They scrambled over ice all rocky
    But a blizzard worse than they could brave
    Made them shelter in a cave
    They'd failed to find a scrap to eat
    As the howling snow had got them beat
    So they sat a fire and set all day
    Their tummies rumbling in dismay
    'T was then that one Neanderthal
    Looked with hunger at his pal
    Slavering he licked his lips
    And gazed upon those meaty hips
    Picking up a piece of rock
    He gave his mate a mighty knock
    Then cut off slices from his bum
    And on the fire cooked his chum
    He finished off the meat he'd served
    Then thought a moment and observed:
    "No greater love has friend for me
    Who lays his life down for my tea."


    Listen to it here.
    Last edited by molendijk; 04-05-2013 at 11:21 PM.

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    I'll try to keep my post short and simple. A few points:

    1. Sins are personal, right? If two men want to get married, or want to commit any other sins (except those that hurt others such as murder), why should the general population care? Assuming the strongest argument of "homosexuality is bad", then still, why should two men (or two women) be prevented from marrying each other? Or, to take an example mentioned above, from getting divorced? Perhaps divorce is sinful and so forth; but why should society govern when individuals can sin? Isn't that something that individuals are responsible for?

    2. I'm not actually neutral in this, but I'll pretend to be for a moment. Let's assume that slavery is fine, that women shouldn't be allowed to vote, that interracial marriage is a sin, and various other things. (Historically I'm sure there were arguments for each of these things with a religious foundation.) And yes, that we should never eat pork.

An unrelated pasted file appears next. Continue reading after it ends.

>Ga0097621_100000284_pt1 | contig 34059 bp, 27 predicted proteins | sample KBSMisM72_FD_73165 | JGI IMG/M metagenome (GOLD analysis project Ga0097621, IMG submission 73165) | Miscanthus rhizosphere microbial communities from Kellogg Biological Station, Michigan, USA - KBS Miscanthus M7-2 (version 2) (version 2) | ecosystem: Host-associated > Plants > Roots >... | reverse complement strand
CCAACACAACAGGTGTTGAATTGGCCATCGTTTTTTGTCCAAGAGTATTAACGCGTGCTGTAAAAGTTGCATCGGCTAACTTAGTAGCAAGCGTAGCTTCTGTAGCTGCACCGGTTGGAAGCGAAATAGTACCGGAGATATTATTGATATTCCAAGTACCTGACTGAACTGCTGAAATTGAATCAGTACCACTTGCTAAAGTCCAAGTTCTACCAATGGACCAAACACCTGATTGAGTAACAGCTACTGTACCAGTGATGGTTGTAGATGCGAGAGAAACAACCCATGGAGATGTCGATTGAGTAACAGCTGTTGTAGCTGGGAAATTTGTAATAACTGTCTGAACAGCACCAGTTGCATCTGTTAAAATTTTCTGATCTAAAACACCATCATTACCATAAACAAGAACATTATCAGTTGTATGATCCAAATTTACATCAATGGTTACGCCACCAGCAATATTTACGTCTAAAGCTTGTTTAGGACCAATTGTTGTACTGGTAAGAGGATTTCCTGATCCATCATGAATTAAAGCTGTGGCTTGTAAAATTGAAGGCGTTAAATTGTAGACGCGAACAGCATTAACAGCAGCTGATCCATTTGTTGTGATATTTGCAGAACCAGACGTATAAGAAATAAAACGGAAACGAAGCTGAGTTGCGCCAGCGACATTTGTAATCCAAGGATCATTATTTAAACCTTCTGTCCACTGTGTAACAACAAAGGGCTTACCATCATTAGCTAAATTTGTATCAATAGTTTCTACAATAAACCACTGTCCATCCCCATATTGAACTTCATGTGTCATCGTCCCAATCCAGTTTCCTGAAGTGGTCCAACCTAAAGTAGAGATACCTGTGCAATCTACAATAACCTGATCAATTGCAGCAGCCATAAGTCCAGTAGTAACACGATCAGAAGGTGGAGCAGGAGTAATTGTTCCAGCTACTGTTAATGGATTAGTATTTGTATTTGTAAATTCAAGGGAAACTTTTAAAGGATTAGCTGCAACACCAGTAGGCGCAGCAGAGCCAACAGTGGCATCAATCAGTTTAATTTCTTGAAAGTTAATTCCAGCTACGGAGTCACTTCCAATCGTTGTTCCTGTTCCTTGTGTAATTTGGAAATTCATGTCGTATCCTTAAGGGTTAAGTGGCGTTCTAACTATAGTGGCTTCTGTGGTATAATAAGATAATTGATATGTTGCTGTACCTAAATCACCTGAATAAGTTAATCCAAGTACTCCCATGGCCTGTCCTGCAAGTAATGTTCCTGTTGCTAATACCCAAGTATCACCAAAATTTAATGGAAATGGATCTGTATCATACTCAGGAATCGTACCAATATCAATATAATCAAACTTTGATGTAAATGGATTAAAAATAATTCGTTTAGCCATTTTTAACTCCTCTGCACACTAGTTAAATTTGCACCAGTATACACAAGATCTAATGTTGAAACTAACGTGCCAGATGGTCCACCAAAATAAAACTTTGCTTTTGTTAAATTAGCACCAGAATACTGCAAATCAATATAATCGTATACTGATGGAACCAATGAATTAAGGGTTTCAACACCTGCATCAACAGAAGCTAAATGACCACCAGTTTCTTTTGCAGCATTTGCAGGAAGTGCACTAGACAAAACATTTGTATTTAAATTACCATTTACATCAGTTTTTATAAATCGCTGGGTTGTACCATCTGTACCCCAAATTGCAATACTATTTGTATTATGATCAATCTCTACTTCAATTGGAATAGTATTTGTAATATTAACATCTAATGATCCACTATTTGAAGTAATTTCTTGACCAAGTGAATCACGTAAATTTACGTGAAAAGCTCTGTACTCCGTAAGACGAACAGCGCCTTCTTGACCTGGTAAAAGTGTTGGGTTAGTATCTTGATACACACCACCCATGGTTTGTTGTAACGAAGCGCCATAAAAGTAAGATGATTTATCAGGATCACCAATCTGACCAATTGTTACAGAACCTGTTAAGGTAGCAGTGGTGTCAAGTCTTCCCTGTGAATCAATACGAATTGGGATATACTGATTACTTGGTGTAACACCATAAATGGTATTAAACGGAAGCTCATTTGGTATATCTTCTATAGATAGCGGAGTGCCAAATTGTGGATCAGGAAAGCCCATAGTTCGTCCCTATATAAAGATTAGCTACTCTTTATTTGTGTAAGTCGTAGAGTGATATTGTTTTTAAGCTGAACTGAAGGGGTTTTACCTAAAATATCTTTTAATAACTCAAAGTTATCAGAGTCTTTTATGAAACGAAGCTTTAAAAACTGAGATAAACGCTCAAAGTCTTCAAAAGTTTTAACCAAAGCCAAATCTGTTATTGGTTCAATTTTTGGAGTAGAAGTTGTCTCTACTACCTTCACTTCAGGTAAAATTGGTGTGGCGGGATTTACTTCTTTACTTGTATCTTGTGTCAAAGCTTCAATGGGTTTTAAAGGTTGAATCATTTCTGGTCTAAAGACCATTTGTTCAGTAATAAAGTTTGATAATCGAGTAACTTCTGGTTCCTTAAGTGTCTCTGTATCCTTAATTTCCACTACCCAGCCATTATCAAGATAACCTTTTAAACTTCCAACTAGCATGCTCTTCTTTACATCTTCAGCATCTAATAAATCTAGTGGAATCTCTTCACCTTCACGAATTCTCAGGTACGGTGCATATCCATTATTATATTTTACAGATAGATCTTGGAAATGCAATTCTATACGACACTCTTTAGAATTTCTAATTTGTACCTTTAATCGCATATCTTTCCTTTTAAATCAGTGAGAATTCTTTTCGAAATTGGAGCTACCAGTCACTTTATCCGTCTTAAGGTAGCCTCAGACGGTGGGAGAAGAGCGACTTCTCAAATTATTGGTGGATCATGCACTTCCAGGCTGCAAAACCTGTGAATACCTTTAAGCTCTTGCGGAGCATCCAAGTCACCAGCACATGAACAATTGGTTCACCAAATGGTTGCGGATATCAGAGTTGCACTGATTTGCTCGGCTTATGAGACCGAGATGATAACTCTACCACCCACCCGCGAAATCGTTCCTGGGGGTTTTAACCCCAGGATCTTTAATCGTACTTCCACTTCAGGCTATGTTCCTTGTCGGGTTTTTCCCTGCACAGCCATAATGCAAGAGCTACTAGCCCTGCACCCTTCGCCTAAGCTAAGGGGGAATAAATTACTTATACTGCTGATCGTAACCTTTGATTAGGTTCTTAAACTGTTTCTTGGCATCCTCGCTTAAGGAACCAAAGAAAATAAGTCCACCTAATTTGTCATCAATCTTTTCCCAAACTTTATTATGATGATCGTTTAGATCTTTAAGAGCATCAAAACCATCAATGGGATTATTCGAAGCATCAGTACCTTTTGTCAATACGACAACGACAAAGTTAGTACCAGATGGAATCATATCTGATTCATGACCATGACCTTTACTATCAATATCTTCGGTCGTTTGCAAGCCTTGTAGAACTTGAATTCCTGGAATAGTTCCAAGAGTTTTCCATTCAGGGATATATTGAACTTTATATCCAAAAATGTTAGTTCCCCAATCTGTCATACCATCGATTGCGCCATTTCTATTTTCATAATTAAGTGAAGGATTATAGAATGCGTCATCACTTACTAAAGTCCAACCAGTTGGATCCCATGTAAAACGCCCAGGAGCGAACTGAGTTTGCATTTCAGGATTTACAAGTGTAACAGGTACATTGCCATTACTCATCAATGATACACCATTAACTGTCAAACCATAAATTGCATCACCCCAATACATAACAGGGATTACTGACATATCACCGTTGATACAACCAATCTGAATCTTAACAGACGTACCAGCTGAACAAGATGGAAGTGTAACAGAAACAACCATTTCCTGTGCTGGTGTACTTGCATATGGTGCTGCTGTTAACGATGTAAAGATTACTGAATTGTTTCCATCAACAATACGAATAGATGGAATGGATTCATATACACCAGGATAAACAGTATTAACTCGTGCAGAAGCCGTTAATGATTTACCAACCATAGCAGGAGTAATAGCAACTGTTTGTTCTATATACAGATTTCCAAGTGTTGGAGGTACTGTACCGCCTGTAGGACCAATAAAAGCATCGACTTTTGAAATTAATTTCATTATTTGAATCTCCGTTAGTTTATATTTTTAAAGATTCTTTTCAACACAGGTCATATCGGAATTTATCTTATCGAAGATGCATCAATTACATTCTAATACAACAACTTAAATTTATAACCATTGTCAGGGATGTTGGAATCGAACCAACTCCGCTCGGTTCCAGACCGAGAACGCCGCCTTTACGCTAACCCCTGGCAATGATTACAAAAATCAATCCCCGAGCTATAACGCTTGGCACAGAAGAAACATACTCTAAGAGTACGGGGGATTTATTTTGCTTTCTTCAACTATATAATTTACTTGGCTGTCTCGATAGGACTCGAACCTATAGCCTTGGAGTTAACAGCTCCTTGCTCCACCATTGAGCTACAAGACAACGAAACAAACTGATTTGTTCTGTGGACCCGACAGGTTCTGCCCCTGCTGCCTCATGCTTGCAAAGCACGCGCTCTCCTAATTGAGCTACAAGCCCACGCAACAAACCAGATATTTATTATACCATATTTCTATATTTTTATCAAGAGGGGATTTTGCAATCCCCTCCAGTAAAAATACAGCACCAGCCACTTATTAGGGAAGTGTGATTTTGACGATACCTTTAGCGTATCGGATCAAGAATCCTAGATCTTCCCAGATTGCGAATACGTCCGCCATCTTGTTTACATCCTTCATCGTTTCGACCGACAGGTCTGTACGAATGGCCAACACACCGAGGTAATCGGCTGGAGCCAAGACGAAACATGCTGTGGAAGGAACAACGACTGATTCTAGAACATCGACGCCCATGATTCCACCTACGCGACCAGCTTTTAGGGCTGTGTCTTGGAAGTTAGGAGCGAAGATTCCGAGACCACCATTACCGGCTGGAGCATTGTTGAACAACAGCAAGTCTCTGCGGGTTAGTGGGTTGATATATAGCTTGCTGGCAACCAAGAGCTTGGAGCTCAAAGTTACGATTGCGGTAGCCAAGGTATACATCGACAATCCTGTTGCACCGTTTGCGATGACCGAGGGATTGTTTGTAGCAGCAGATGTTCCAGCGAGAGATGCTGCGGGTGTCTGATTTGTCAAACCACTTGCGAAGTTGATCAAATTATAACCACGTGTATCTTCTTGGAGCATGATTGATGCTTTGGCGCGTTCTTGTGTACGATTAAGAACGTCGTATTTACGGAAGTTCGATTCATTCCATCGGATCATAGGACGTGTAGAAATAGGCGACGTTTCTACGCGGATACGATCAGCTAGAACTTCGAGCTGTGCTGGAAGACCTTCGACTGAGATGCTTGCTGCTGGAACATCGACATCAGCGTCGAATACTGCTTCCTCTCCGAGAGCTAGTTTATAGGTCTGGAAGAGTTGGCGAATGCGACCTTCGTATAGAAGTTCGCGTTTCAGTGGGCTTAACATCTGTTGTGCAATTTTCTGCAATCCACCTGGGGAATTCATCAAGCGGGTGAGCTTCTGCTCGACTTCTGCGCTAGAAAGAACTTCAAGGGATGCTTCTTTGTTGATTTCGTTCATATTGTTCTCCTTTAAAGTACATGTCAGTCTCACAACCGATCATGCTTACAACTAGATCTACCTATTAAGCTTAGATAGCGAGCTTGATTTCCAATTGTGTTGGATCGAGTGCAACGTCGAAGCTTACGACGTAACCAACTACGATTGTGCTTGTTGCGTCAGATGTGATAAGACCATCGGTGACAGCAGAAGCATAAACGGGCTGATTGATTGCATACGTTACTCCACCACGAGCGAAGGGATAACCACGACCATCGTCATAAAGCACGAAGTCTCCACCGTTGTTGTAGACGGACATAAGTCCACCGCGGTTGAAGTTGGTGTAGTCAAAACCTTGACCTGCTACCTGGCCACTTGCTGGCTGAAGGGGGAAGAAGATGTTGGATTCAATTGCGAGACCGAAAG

Yet that's not the current societal standard. Those things are expected-- slavery is bad, women can vote, interracial marriage is not exceptional or improper, and we eat pork. Say whatever you want about gay marriage and so forth, but give it 20-40 years and it will be accepted in society.
    I see gay marriage as exactly parallel to the issues of civil rights. That is, there are two dimensions:
    i) personally, I find it unjustifiable to discriminate against others (I don't care if you don't like them; but I can't see why your opinions should be weighted as more important than theirs regarding things like law)
    ii) regardless of any personal views, I'm certain that gay marriage (and gay rights in general) will be acceptable in a few decades. No matter how hard many individuals resisted, the civil rights movement worked. Before then, discrimination against African Americans was normal, acceptable and politically correct. Now it's exceptional, unacceptable and politically incorrect. What changed? Nothing really, except the societal standards. Are there still people who'd passively end up racist? Sure. Are there still people who are actively racist? Sure. And give it a few decades and exactly the same will be true of homosexuality.

    3. As a linguist, I've come across a number of discussions of terrible translations in the bible that completely mess up the meaning yet are now taken as 'fact'. One example is the likely interpretation of "walk on water" as actually meaning "walking around the water". I'm not a scholar in these languages or the bible, but the English tradition of the bible is highly problematic because it's the 3rd-5th language, and I can't see how that's accurately the "word of God"; even if it is, it's distorted by translation.
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    Quote Originally Posted by jscheuer1 View Post
    I think the central issue is why base morality on an old tome whose translation and provenance are both questionable and open to interpretation?
    Playing the devil's advocate to my own argument, at the same time that I see the folly in any sort of "Sharia Law", regardless of what tradition it's taken from, I acknowledge the wisdom in studying the religious texts of all or any faith as a valid path in determining what's right and wrong.